fear. "What else are they advertising for out there on the Web if it's not
for pen pals?" she said, addressing the case of a page that refrained from
a plea for letters. "That's advertising for pen pals and any inmate who
does it is subject to disciplinary action."
Buchanan said that the department "can't do anything about" prisoner
postings that went up before the new rule took effect, which may explain
the healthy representation of missives from behind bars in Florida on many
pen pal sites. "But if we can determine that it was put up after the rule
took effect, then they're subject to disciplinary action," she said. The
department is "actively searching in our mail rooms" for violations,
Alabama prison officials on trial
Officials with the Alabama Department of Corrections contend that they
have been rigorously searching Trawick's incoming and outgoing mail since
his Web postings about his crimes were first discovered in late 2002. If
they could find it, authorities contend they could stop Trawick from
mailing such material under prison rules that in Alabama and in most
states prohibit mail that promotes crime, is sexually explicit or is
Through last year, a stream of new material from Trawick continued to
appear on a Web site operated by Neil Arthur O'Connor of New Jersey.
Officials suspect that it got out of prison before they began subjecting
Trawick's mail to close scrutiny. George Jones III, the lawyer for Mary
Kate Gach, whose 21-year-old daughter Stephanie was strangled and beaten
to death with a hammer by Trawick in 1992, isn't convinced that the
department did all it could do to address the problem. "Corrections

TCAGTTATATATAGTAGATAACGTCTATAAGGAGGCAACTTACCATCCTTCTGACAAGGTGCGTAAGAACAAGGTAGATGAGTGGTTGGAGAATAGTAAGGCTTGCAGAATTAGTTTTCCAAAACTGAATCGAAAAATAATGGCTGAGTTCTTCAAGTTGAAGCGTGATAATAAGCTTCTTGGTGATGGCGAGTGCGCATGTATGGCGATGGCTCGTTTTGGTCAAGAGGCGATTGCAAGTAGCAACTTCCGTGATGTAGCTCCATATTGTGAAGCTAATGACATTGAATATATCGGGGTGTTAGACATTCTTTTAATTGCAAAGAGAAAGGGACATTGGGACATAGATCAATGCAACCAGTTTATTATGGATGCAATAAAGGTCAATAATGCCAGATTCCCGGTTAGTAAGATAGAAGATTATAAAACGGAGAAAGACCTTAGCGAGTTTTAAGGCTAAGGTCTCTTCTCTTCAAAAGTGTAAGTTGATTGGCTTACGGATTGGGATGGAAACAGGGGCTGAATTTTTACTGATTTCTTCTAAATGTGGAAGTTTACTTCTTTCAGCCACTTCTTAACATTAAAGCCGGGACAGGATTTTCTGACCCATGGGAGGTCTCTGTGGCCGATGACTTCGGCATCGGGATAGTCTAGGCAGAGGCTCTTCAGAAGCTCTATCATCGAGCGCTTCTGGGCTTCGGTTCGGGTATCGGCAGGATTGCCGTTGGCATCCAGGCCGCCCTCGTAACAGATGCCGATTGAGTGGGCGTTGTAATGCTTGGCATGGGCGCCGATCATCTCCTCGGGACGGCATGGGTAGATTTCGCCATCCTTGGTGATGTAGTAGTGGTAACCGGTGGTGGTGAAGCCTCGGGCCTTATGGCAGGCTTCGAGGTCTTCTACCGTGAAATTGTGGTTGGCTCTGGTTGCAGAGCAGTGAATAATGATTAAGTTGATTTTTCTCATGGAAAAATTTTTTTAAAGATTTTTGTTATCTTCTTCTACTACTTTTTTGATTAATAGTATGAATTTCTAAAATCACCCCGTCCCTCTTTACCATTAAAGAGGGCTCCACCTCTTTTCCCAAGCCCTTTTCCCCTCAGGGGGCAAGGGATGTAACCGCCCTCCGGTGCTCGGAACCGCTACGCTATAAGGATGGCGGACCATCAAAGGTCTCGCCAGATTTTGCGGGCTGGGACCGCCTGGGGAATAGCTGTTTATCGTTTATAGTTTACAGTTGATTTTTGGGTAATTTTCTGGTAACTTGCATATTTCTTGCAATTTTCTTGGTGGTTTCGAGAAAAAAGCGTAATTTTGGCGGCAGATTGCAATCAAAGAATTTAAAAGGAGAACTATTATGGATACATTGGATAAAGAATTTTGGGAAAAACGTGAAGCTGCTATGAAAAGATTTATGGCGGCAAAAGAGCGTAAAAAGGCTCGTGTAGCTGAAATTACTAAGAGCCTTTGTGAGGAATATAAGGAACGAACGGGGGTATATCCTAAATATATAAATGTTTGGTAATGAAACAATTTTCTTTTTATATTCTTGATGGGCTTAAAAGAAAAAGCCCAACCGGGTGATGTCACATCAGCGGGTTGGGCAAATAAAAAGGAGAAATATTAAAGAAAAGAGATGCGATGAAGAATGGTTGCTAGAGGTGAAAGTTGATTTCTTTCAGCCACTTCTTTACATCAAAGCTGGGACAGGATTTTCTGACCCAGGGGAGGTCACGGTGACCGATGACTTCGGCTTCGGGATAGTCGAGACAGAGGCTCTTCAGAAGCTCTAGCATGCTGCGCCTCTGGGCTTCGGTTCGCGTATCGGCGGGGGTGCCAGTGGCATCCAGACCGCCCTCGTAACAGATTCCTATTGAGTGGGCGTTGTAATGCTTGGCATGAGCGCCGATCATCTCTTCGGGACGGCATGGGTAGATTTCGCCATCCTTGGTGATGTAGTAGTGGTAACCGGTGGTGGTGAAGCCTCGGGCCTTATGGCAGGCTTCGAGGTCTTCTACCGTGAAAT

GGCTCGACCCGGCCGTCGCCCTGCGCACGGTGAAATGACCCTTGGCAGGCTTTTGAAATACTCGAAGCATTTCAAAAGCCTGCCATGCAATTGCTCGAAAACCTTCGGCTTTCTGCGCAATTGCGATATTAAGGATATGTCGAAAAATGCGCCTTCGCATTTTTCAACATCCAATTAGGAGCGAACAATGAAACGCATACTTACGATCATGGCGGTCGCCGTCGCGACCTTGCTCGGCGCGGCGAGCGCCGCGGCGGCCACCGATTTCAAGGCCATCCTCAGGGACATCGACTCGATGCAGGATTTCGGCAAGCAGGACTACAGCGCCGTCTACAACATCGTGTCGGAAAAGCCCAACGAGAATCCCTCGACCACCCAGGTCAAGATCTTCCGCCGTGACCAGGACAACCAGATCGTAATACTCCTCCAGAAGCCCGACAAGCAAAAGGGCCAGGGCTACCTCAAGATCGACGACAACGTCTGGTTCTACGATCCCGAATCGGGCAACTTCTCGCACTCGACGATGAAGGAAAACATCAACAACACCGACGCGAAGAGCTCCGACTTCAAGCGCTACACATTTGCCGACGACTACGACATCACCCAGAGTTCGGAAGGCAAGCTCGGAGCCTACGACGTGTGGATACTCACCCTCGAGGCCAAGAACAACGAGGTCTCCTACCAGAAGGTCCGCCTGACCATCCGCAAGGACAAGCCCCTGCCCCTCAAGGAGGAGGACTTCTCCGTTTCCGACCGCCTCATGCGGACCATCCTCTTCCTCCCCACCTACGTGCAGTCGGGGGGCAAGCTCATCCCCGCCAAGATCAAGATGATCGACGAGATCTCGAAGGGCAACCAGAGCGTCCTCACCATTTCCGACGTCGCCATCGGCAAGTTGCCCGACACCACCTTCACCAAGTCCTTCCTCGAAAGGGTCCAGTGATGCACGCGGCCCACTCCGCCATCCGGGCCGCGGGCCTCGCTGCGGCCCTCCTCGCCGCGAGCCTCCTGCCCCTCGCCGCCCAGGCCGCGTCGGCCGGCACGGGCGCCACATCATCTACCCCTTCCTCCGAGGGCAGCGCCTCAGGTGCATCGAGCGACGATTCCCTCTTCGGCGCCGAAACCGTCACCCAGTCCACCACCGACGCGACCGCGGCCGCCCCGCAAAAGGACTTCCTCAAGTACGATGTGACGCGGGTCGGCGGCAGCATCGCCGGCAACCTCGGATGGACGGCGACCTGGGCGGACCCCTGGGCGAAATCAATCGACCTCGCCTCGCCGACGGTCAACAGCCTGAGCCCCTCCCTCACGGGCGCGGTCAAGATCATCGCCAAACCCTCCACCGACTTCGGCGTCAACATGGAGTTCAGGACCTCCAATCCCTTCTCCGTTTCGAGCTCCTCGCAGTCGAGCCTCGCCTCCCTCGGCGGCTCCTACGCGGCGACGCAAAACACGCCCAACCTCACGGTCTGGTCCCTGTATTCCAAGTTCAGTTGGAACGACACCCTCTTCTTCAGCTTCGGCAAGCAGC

insists he has no access to a computer terminal, but we're not so sure,"
O'Connor, who according to press reports at one time portrayed himself as
Trawick's fan, more recently began to defend his site as a way to draw
public attention to the killer's claims that he killed more than a dozen
women, though he has been held accountable only for two murders. Shortly
after Jones filed his suit in January, O'Connor took down the site, though
parts of it have been copied elsewhere. He did not respond to e-mails
seeking his comment. As of mid-April, Jones was still unsure whether
O'Connor had even been served.
"I'm sure he'll claim that his Web site was protected by the First
Amendment," Jones said. "But the matter that the inmate is publishing is
essentially a manual on how to commit murder. And that is not protected
The ACLU's Fathi, with apologies, begs to differ with Jones's assertion
that Trawick and inmates like him can't express themselves on the
Internet. "The courts have recognized that prisons have greater authority
over incoming mail than outgoing mail for the obvious reason that incoming
mail implicates prison security in a way that outgoing mail does not,"
Fathi explained. "If outgoing mail is not a threat, does not involve
planning for a crime, if it's simply a person talking about the crime he
committed and how he feels about it, we might all agree that it is
tasteless and unfortunate. But that's very different from saying that the
state should have a right to suppress that speech. It's pretty well
settled that speech may be tasteless or very upsetting to some people but
that does not justify its suppression by the state."